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I have an Access Form whose source data is 2 tables, let's call them TblA and TblB. This form has a control that should:

  1. Capture some new data from the user into a 3rd table.
  2. Run maketable queries recreating TblA and TblB with the new data.
  3. Requery & refresh the form.

However, I'm running into a problem. The maketable queries are failing. I assume this is because I have the main form open. Here's a code snippet:

Dim AccDB As New Access.Application
AccDB.OpenCurrentDatabase DbLoc
AccDB.DoCmd.OpenQuery "TblA-Rebuild"
AccDB.DoCmd.OpenQuery "TblB-Rebuild"

My question is: How do rewrite this process to successfully rebuild these tables?

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What happens if you set the row source to nothing, make your table then try rebinding the form? Failing that can you go unbound with the form? – Kevin Ross Apr 19 '11 at 13:29
Based on your suggestion, I added code to save the form's recordsource, set it to null, run the queries, and reset it back to the original. But I still have the same problem. – PowerUser Apr 19 '11 at 14:23
After you change the table structures of TblA and TblB, do you also have to modify the form's controls to work with the revised table structures? – HansUp Apr 19 '11 at 15:40
@Hansup, the tables have no special settings in them and the MakeTable queries are very standard. Whatever the MakeTable queries create, the form uses. – PowerUser Apr 19 '11 at 18:31
I have never deployed a MakeTable in a production application. It is something that is useful for data massage and archiving data and such, but does not belong in a production app. Instead, create a table in a temp database with the appropriate structure, and empty it and append data to it as needed. This will remove the problem you've encountered entirely because you will only be altering the data, not the table itself. – David-W-Fenton Apr 26 '11 at 3:01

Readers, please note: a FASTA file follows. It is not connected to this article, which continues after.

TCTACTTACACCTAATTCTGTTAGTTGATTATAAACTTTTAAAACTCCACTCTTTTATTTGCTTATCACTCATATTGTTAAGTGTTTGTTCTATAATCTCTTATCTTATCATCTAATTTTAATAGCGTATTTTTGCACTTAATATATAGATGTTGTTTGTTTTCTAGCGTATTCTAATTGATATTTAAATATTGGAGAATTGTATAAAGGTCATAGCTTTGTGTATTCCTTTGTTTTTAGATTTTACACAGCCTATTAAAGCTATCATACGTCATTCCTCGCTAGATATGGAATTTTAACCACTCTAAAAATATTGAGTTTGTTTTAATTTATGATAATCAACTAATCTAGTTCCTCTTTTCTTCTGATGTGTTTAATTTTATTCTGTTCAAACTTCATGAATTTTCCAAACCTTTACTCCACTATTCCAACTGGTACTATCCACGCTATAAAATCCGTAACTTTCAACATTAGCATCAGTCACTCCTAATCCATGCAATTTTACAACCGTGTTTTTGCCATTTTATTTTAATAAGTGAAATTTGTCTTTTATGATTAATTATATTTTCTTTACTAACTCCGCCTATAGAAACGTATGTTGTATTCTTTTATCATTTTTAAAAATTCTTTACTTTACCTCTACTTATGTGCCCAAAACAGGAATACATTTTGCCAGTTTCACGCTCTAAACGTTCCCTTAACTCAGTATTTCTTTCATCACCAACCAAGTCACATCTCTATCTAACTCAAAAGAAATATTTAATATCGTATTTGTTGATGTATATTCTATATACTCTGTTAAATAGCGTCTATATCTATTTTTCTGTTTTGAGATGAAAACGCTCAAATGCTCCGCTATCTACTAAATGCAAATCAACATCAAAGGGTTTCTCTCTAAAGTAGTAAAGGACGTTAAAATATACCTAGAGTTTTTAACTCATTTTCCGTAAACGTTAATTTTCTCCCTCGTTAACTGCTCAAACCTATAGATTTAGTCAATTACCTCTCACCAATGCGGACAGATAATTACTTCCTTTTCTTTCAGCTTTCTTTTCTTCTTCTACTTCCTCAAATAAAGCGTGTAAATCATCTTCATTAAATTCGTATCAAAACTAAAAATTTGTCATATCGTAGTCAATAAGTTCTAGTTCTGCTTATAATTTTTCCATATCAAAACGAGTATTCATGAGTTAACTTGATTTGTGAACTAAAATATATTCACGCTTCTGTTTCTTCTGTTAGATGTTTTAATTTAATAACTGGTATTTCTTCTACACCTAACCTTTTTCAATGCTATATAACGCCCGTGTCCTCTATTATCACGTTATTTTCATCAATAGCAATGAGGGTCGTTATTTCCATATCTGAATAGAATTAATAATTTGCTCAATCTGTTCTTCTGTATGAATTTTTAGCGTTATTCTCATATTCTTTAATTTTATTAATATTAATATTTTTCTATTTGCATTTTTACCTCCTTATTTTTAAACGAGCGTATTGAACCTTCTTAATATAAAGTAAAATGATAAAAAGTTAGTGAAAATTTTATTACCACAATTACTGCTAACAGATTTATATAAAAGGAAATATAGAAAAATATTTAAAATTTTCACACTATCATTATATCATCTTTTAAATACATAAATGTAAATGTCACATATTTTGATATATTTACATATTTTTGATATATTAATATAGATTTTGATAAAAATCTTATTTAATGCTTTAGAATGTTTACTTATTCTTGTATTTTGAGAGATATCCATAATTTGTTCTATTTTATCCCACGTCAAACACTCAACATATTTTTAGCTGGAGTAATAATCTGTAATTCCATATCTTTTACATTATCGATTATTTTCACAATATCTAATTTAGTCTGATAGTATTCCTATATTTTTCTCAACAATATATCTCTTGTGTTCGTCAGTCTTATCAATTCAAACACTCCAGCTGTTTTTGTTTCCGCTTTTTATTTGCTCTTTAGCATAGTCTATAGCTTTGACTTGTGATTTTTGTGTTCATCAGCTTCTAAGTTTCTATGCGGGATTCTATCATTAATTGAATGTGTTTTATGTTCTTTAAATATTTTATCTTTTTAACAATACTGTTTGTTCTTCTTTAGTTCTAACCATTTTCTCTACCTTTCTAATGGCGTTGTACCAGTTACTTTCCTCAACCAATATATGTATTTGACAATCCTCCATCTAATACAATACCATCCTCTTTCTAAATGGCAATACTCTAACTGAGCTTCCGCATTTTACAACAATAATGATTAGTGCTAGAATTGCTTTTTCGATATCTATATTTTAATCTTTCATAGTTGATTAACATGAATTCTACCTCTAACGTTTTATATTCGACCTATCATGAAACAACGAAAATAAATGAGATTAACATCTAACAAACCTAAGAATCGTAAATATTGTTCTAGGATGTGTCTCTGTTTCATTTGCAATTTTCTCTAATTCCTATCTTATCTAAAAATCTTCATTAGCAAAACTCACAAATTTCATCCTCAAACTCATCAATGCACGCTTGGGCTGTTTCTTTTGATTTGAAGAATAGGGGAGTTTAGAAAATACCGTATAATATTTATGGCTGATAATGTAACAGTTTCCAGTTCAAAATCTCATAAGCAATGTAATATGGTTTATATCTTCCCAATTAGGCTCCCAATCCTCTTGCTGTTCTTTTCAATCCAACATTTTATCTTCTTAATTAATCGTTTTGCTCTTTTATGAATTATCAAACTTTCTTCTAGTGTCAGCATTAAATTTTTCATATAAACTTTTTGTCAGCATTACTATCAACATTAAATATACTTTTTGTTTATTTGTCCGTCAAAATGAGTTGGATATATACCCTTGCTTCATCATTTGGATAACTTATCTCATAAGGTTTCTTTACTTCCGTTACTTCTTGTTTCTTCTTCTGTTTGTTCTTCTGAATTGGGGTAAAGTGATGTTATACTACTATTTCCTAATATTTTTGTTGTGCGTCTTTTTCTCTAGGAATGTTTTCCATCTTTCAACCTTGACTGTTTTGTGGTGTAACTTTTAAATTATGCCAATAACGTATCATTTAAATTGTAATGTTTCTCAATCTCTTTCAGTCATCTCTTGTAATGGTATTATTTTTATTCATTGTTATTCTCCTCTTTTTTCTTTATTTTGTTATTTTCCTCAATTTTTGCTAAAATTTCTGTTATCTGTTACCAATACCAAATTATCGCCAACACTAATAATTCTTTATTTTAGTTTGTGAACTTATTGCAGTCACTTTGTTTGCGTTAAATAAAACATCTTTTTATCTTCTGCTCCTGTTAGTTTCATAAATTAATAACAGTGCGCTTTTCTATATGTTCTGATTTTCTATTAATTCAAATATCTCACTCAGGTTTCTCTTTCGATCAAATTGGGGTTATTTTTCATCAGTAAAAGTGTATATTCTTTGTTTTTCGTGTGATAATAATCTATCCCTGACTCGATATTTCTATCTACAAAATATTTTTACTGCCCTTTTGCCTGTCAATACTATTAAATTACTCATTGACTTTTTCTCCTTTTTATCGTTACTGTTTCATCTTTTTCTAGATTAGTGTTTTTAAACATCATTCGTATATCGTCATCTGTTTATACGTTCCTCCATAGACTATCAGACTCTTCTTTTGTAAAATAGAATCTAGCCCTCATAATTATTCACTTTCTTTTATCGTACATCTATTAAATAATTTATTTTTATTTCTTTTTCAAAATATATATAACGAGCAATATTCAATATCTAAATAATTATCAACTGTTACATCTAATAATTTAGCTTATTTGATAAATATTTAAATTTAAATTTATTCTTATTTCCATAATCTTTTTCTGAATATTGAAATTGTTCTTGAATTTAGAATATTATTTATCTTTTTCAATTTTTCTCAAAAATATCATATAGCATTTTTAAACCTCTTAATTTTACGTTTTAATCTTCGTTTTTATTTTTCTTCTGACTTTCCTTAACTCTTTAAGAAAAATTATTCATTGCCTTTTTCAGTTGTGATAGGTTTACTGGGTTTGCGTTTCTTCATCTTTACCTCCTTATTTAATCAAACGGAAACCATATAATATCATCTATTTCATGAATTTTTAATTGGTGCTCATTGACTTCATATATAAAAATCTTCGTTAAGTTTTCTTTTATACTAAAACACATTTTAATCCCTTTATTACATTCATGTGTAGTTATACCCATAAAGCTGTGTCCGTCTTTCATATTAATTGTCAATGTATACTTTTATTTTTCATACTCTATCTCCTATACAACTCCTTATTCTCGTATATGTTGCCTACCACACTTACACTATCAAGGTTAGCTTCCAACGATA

up vote 3 down vote accepted

I would further suggest rather than re-creating the tables that you use a delete query to clear the contents and then an append query to refill the table. No conflicts with the table being in use and you don't lose table settings like indexes or field-specific properties.

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At first, I hesitated on this idea because it seemed too complicated. But now, I realize it's much simpler than the other options. – PowerUser Apr 19 '11 at 18:40

I would embed your existing form into a subform that isn't bound to a table. Then you can close your subform while you're remaking the tables and open it again.

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